This is the historic Dallas Gem Mine where the discovery of Benitoite was document in 1907. This is the only known location where gem quality benitoite is found making it among the 10 most rare gems on earth. The mine was later renamed the Benitoite Gem Mine by Bill Forrest and Buzz Gray who once owned it. The mine is located on private land and you must gain permission before visiting the property. The mine is located at 714870mE/4023720mN at 4540 feet.
Scroll to the bottom right section of the page for contact information about visiting the mine.
What the story failed to make clear is that Mr. Couch traveled up the San Benito River on the New Idria oil road. He went about 1 mile before he past the Florence Mack Mine on his way to Small's Camp, another 3 miles north, where the road forked. At the fork, "a very rough" pack trail continued up Eagle Creek (called Sawmill Creek today), and the wagon road continued west up a canyon then called Sawmill Creek (actually San Benito River headwater), to the ridge near the French Cabin at Agua Buena Spring. From Small's Camp, Mr. Couch took the wagon road for about 4½ miles where he made evening camp before beginning his prospecting the following day on the hillside just north of his camp.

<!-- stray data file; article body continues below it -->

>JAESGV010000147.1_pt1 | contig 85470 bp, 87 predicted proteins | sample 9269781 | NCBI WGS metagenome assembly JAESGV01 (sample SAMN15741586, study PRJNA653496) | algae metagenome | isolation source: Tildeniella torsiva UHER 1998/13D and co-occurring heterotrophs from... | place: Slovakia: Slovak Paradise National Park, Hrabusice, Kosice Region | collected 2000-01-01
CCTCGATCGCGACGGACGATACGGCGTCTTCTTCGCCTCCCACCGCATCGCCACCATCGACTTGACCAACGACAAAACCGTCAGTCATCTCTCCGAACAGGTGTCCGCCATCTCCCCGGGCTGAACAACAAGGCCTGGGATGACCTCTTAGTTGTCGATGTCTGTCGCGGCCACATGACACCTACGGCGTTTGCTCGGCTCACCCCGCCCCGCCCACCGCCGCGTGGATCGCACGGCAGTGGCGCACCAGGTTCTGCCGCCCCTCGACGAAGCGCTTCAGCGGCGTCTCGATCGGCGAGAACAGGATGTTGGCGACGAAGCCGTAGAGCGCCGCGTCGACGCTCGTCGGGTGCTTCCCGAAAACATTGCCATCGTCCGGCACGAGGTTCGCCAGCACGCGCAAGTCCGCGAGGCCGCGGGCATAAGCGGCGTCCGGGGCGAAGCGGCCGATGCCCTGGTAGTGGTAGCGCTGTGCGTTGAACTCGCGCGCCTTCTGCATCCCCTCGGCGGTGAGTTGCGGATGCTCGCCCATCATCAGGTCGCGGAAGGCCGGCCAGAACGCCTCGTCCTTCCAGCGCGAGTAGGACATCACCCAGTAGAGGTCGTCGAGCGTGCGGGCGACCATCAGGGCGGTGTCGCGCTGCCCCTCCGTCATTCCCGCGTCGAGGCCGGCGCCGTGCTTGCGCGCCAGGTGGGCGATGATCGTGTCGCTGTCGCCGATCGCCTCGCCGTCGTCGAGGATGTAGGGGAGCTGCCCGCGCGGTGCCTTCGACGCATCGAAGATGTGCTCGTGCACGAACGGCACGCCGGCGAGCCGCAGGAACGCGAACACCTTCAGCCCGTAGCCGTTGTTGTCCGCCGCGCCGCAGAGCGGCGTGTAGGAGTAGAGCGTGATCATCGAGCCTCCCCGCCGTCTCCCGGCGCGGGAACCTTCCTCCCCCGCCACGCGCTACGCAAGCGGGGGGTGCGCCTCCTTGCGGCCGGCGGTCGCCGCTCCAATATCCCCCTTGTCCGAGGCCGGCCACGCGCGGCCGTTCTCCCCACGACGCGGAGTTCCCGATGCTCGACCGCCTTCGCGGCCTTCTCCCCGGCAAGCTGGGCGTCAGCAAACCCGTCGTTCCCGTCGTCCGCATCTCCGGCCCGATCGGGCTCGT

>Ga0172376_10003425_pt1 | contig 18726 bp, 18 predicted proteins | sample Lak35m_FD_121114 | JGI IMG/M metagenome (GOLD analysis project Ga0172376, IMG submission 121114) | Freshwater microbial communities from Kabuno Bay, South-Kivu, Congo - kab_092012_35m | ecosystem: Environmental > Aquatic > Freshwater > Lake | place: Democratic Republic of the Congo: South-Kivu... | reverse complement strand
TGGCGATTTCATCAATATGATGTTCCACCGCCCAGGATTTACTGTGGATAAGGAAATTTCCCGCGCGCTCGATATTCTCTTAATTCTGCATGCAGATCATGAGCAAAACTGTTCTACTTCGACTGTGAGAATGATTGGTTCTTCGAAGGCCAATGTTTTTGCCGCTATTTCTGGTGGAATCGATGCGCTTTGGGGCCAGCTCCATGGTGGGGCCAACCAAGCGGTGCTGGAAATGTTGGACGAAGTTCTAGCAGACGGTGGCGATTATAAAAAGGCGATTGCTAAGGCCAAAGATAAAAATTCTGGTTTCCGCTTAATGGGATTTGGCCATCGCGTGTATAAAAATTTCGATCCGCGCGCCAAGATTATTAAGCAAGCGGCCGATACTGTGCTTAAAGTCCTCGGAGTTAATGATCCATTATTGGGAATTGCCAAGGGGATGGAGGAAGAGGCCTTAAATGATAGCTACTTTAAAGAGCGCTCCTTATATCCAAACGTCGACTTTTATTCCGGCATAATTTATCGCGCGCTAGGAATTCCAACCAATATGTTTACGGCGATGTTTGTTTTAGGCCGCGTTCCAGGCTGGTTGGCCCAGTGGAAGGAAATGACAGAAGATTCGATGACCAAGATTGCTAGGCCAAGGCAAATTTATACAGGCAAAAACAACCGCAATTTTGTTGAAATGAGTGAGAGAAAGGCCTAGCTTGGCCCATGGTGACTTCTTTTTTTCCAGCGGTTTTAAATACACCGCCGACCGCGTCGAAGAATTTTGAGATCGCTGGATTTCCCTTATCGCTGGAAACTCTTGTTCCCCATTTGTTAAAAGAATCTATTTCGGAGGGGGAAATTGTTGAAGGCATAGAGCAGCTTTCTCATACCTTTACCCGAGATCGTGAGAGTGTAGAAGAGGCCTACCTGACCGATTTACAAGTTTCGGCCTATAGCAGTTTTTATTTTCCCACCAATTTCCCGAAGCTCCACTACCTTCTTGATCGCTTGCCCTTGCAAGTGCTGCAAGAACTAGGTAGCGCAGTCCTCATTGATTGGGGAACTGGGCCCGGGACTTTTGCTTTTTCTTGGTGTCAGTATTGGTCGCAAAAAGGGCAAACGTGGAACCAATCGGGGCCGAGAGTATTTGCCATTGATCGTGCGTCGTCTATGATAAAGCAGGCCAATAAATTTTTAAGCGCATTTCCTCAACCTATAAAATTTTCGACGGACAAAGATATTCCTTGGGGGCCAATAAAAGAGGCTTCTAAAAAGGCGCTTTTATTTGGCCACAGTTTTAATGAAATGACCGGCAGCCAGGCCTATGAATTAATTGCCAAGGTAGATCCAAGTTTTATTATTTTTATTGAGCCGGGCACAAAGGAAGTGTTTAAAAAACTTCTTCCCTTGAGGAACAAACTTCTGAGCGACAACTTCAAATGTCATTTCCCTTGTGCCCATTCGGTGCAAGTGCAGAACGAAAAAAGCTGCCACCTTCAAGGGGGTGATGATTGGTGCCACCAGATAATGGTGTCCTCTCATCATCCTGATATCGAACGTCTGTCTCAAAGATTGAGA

Jim Couch initially thought he discovered a new kind of "blue diamonds" and samples were eventually sent to Dr. George Louderback at the University of California, Berkeley for confirmation. After careful analysis, Dr. Louderback determined that they had found a new mineral, which he named benitoite. R.W. Dallas filed a claim for the Dallas Mining Company in 1914. The Dallas Mining Company built a log cabin there that burned down in the 1951 fire.
Benitoite became the official gemstone of California in October 1985.
Louderback, G. D. "Benitoite, Its Paragenesis and Mode of Occurrence." University of California Publications
Dig for Benitoite
The mine is owned by Dave Schreiner. People may visit the mine by appointment only. At last notice (March 2007), visitors can day-dig for $100 per person. Night visitors using UV light, collect for $1000 per person (two-person minimum). No hammers or trimming devices are allowed and you may only collect enough material to fill one five-gallon bucket. Larger specimens can be price negotiated on site.
Access is by a dirt road so visitors must have a high clearance vehicle (four-wheel drive recommended). Visitors must bring their own food and water. There is no drinkable water on site. The nearest food and gas service is 60 miles away. There is a porta-potty on site.
Copyright ©, 2005 Three Rocks Research. Updated August 8, 2007